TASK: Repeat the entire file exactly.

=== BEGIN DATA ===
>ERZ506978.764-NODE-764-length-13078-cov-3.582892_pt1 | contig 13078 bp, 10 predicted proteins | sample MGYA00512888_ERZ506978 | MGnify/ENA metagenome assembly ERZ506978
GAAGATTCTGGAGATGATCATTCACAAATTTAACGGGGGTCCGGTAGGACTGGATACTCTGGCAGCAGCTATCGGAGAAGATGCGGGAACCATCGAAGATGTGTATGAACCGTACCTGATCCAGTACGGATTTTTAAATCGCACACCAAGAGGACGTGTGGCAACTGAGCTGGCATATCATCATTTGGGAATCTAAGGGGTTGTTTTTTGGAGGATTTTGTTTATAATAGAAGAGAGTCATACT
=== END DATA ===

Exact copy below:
>ERZ506978.764-NODE-764-length-13078-cov-3.582892_pt1 | contig 13078 bp, 10 predicted proteins | sample MGYA00512888_ERZ506978 | MGnify/ENA metagenome assembly ERZ506978
GAAGATTCTGGAGATGATCATTCACAAATTTAACGGGGGTCCGGTAGGACTGGATACTCTGGCAGCAGCTATCGGAGAAGATGCGGGAACCATCGAAGATGTGTATGAACCGTACCTGATCCAGTACGGATTTTTAAATCGCACACCAAGAGGACGTGTGGCAACTGAGCTGGCATATCATCATTTGGGAATCTAAGGGGTTGTTTTTTGGAGGATTTTGTTTATAATAGAAGAGAGTCATACT